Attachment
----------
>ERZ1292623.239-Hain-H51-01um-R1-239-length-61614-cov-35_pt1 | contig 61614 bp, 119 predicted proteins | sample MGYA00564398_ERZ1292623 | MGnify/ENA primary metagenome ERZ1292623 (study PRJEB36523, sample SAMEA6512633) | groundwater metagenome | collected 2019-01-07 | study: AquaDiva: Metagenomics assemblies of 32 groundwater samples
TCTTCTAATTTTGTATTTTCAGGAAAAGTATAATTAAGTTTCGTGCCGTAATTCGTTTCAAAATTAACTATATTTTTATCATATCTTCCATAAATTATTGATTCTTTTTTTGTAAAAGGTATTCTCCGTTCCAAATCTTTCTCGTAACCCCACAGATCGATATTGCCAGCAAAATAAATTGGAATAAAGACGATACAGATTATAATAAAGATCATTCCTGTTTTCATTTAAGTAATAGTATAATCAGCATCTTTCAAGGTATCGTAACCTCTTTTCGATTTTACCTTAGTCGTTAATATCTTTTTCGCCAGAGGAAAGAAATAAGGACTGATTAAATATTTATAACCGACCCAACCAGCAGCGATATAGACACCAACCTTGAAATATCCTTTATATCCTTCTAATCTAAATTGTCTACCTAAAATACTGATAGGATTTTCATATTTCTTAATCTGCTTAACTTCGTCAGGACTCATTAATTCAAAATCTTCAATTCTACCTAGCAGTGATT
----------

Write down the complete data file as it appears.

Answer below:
>ERZ1292623.239-Hain-H51-01um-R1-239-length-61614-cov-35_pt1 | contig 61614 bp, 119 predicted proteins | sample MGYA00564398_ERZ1292623 | MGnify/ENA primary metagenome ERZ1292623 (study PRJEB36523, sample SAMEA6512633) | groundwater metagenome | collected 2019-01-07 | study: AquaDiva: Metagenomics assemblies of 32 groundwater samples
TCTTCTAATTTTGTATTTTCAGGAAAAGTATAATTAAGTTTCGTGCCGTAATTCGTTTCAAAATTAACTATATTTTTATCATATCTTCCATAAATTATTGATTCTTTTTTTGTAAAAGGTATTCTCCGTTCCAAATCTTTCTCGTAACCCCACAGATCGATATTGCCAGCAAAATAAATTGGAATAAAGACGATACAGATTATAATAAAGATCATTCCTGTTTTCATTTAAGTAATAGTATAATCAGCATCTTTCAAGGTATCGTAACCTCTTTTCGATTTTACCTTAGTCGTTAATATCTTTTTCGCCAGAGGAAAGAAATAAGGACTGATTAAATATTTATAACCGACCCAACCAGCAGCGATATAGACACCAACCTTGAAATATCCTTTATATCCTTCTAATCTAAATTGTCTACCTAAAATACTGATAGGATTTTCATATTTCTTAATCTGCTTAACTTCGTCAGGACTCATTAATTCAAAATCTTCAATTCTACCTAGCAGTGATT